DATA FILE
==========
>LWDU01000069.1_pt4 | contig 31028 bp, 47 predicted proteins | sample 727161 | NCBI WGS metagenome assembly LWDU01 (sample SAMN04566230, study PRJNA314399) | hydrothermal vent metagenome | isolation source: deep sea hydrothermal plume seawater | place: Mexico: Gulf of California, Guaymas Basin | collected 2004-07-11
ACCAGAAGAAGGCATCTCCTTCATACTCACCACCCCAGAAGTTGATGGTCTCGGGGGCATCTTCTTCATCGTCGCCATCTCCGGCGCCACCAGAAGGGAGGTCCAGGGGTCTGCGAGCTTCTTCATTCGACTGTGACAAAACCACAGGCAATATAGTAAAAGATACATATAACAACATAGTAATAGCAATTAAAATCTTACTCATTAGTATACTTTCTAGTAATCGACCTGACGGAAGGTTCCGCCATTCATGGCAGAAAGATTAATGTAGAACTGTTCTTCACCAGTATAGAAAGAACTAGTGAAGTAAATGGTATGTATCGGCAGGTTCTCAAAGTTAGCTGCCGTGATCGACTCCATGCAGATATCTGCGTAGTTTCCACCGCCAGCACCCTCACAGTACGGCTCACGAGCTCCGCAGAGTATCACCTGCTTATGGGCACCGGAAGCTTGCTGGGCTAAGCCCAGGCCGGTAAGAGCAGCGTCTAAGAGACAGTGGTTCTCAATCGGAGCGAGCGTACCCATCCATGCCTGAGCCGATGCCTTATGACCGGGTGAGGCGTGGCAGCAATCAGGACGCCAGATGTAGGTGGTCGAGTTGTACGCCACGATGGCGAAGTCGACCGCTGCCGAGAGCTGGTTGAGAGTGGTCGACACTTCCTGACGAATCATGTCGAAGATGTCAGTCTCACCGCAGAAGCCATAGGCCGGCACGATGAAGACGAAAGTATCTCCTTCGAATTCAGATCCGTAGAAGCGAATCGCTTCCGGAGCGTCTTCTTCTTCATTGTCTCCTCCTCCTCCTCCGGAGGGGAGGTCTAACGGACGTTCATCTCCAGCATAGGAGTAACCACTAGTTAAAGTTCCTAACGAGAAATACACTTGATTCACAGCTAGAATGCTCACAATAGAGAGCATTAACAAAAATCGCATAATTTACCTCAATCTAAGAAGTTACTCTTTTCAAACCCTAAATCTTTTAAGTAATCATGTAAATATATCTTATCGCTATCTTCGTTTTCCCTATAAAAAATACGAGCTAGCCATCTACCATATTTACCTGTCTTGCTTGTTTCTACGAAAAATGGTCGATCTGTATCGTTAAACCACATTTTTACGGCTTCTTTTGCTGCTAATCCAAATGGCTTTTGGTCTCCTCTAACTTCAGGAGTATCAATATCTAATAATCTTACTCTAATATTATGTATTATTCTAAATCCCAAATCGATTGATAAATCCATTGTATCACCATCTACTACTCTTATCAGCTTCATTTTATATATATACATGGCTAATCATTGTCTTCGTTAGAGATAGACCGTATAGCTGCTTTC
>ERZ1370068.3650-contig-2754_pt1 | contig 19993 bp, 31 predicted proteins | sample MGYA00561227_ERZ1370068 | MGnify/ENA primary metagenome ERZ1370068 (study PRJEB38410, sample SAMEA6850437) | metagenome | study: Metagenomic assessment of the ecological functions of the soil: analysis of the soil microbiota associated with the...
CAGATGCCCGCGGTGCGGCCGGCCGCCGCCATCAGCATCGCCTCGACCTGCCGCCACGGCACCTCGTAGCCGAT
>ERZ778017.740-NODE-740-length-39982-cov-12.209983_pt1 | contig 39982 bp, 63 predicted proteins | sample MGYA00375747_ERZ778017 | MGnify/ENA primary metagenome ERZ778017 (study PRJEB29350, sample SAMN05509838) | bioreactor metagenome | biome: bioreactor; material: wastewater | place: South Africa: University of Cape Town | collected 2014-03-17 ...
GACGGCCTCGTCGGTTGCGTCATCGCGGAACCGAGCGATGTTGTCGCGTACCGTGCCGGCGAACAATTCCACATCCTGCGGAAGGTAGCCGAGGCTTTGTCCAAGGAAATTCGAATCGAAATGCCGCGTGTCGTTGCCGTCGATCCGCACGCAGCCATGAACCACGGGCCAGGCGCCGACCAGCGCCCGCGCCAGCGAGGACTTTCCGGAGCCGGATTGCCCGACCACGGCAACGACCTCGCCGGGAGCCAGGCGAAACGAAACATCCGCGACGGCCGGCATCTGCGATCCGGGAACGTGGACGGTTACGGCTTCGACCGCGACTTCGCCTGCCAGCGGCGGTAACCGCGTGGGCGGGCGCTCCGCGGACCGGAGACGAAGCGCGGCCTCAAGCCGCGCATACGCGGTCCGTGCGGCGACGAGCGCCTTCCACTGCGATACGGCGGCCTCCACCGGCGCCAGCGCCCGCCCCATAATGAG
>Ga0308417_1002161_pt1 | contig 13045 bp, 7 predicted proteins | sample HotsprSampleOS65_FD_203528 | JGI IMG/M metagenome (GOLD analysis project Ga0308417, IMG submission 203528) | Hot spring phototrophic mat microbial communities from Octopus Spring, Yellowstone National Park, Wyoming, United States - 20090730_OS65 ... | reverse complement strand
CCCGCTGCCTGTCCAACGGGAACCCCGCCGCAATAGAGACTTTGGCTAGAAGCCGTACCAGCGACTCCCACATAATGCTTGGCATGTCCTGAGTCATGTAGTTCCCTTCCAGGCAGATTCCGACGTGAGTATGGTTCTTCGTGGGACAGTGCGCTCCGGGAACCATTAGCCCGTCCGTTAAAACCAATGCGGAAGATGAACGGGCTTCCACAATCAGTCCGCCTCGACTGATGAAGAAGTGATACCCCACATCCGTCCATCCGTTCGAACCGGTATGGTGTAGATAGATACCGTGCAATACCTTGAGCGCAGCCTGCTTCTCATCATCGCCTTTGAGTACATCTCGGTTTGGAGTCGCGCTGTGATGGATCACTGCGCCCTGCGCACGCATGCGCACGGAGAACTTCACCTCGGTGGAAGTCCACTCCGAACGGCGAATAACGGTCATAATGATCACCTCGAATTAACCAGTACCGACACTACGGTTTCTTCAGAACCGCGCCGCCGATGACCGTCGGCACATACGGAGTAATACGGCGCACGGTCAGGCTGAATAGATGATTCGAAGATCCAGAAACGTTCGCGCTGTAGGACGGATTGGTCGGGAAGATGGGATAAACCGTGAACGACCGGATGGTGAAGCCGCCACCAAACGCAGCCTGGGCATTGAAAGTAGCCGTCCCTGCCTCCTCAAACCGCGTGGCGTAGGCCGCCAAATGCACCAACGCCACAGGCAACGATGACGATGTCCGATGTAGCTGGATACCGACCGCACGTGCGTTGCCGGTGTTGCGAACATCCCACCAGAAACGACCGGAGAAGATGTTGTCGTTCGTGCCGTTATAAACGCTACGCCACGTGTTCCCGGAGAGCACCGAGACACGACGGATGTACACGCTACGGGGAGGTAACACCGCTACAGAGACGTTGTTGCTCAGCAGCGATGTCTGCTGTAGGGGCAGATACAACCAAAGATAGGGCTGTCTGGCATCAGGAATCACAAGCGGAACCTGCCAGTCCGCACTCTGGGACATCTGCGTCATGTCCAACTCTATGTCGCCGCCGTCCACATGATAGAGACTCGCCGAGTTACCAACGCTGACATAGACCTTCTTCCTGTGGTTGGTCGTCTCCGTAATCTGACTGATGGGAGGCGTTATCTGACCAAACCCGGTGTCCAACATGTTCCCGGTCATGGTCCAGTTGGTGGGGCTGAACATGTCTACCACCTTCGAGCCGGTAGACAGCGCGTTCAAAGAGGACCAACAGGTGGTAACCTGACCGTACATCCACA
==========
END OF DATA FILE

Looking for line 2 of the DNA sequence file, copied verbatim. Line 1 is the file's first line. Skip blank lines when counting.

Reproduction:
ACCAGAAGAAGGCATCTCCTTCATACTCACCACCCCAGAAGTTGATGGTCTCGGGGGCATCTTCTTCATCGTCGCCATCTCCGGCGCCACCAGAAGGGAGGTCCAGGGGTCTGCGAGCTTCTTCATTCGACTGTGACAAAACCACAGGCAATATAGTAAAAGATACATATAACAACATAGTAATAGCAATTAAAATCTTACTCATTAGTATACTTTCTAGTAATCGACCTGACGGAAGGTTCCGCCATTCATGGCAGAAAGATTAATGTAGAACTGTTCTTCACCAGTATAGAAAGAACTAGTGAAGTAAATGGTATGTATCGGCAGGTTCTCAAAGTTAGCTGCCGTGATCGACTCCATGCAGATATCTGCGTAGTTTCCACCGCCAGCACCCTCACAGTACGGCTCACGAGCTCCGCAGAGTATCACCTGCTTATGGGCACCGGAAGCTTGCTGGGCTAAGCCCAGGCCGGTAAGAGCAGCGTCTAAGAGACAGTGGTTCTCAATCGGAGCGAGCGTACCCATCCATGCCTGAGCCGATGCCTTATGACCGGGTGAGGCGTGGCAGCAATCAGGACGCCAGATGTAGGTGGTCGAGTTGTACGCCACGATGGCGAAGTCGACCGCTGCCGAGAGCTGGTTGAGAGTGGTCGACACTTCCTGACGAATCATGTCGAAGATGTCAGTCTCACCGCAGAAGCCATAGGCCGGCACGATGAAGACGAAAGTATCTCCTTCGAATTCAGATCCGTAGAAGCGAATCGCTTCCGGAGCGTCTTCTTCTTCATTGTCTCCTCCTCCTCCTCCGGAGGGGAGGTCTAACGGACGTTCATCTCCAGCATAGGAGTAACCACTAGTTAAAGTTCCTAACGAGAAATACACTTGATTCACAGCTAGAATGCTCACAATAGAGAGCATTAACAAAAATCGCATAATTTACCTCAATCTAAGAAGTTACTCTTTTCAAACCCTAAATCTTTTAAGTAATCATGTAAATATATCTTATCGCTATCTTCGTTTTCCCTATAAAAAATACGAGCTAGCCATCTACCATATTTACCTGTCTTGCTTGTTTCTACGAAAAATGGTCGATCTGTATCGTTAAACCACATTTTTACGGCTTCTTTTGCTGCTAATCCAAATGGCTTTTGGTCTCCTCTAACTTCAGGAGTATCAATATCTAATAATCTTACTCTAATATTATGTATTATTCTAAATCCCAAATCGATTGATAAATCCATTGTATCACCATCTACTACTCTTATCAGCTTCATTTTATATATATACATGGCTAATCATTGTCTTCGTTAGAGATAGACCGTATAGCTGCTTTC